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Health committee rejects Bill to legalise medical cannabis

July 14, 2017 ·  By Jack Power for www.irishtimes.com

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Report says proposals would have unintended consequences

Gino Kenny has been pushing for the legalisation of medical cannabis. Photograph: Alan Betson

Gino Kenny has been pushing for the legalisation of medical cannabis. Photograph: Alan Betson

The Oireachtas Health committee has voted to reject People Before Profit TD Gino Kenny’s Bill to legalise medical cannabis and said the Bill “should not proceed to committee stage”.

The report by the committee on the proposals says the Bill has major legal issues and the proposed framework to allow patients access cannabis for medical reasons is “too loose to effectively guard against leakage of supply to recreational users, [AND]overuse by patients”.

The Oireachtas health committee scrutiny report outlines it is “concerned that the Bill proposes to remove cannabis from the Misuse of Drugs Act 1977”, which the report warns may have the effect of decriminalising cannabis use for all users.

The report states “this seems in conflict with the intention of the Bill which is to make cannabis available specifically for medicinal use as expressed in the title of the Bill. It is the view of the committee that this is not a safe course of action.”

Mr Kenny put forward the Bill, which was passed by the Dáil without opposition from the Government, in December.

The committee’s scrutiny report argues there is still a shortage of scientific peer-reviewed evidence on the safety and effectiveness of cannabinoid treatments for medical conditions, despite initial encouraging medicinal possibilities.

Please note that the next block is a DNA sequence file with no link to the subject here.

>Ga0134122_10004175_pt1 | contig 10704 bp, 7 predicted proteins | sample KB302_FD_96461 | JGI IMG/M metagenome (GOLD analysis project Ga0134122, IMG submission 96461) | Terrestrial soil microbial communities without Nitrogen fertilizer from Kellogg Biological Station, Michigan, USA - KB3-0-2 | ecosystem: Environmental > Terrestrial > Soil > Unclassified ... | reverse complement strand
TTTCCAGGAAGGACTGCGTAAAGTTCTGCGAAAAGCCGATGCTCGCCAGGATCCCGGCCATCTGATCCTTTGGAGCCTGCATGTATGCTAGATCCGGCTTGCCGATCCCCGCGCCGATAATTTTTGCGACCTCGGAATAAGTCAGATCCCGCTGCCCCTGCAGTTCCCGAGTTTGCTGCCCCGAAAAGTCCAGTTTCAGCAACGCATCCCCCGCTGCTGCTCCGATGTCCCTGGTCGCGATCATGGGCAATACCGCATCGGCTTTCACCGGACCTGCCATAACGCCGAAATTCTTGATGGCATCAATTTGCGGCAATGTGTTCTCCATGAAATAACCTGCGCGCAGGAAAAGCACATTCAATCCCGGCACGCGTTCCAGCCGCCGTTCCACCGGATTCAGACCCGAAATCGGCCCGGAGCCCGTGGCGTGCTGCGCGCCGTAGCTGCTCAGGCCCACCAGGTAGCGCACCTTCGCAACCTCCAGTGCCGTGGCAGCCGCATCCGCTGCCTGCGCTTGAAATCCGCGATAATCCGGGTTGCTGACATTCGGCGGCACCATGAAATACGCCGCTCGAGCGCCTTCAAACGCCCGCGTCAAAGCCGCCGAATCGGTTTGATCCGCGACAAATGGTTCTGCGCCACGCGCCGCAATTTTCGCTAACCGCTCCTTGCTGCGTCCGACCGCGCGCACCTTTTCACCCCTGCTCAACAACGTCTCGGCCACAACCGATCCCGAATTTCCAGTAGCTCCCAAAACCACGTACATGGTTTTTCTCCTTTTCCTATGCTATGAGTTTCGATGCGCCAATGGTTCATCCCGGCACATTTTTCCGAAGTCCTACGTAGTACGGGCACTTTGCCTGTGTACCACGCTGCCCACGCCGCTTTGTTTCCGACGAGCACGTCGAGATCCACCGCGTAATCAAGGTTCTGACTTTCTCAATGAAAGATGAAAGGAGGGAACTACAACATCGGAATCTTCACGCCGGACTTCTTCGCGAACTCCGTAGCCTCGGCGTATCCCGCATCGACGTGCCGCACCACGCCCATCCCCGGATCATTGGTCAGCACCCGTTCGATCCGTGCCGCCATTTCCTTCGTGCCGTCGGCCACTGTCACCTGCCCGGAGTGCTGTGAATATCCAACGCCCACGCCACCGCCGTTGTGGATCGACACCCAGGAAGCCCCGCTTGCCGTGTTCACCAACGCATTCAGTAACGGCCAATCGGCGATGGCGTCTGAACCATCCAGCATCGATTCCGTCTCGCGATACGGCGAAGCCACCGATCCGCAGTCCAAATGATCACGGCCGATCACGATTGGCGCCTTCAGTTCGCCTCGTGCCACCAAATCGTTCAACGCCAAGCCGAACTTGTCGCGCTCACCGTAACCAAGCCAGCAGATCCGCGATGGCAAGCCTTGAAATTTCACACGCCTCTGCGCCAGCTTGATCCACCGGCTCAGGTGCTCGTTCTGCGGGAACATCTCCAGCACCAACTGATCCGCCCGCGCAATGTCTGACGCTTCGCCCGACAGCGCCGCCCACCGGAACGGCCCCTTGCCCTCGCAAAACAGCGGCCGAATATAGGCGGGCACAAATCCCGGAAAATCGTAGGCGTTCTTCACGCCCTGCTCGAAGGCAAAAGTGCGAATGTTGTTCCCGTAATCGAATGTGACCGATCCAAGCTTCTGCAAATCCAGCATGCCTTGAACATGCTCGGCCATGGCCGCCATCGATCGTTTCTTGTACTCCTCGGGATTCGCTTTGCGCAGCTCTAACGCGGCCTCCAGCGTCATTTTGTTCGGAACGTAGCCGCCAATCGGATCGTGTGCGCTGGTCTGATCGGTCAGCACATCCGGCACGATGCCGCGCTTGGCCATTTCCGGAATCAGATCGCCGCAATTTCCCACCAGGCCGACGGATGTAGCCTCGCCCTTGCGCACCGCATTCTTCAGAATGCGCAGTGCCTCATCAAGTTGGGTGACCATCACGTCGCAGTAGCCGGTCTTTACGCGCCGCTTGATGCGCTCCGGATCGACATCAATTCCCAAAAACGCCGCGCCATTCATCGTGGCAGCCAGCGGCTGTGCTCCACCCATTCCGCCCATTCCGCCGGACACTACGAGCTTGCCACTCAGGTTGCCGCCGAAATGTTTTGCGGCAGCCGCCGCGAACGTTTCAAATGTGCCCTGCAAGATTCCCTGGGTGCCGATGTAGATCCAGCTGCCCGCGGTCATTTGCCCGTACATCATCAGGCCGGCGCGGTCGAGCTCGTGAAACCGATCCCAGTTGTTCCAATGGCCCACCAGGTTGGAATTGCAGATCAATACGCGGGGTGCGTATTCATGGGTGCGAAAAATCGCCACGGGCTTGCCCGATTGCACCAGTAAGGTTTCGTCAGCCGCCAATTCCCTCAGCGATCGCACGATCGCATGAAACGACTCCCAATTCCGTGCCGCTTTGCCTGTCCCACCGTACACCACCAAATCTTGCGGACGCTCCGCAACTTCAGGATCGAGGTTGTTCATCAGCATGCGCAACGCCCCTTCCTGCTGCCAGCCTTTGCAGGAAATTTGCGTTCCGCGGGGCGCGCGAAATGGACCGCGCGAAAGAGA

The membership of the 11 person Oireachtas committee includes three Fine Gael members, three Fianna Fáil members, three Independents, Labour TD Alan Kelly, and Sinn Féin TD Louise O’Reilly.

Fine Gael TD Kate O’Connell said there are aspects of the Bill that caused the committee huge concern insisting it was more about decriminalising the use of cannabis.

She said: “When we authorise medicines we need to make sure they are of a high quality, are safe and are effective – and that their effects are measurable and quantifiable.

“As such, you could say that this was an opportunity lost to make cannabis widely available as a medicinal product.

Ms O’Connell added: “Our primary role as legislators is to safeguard the public. I believe today’s report does just that.”

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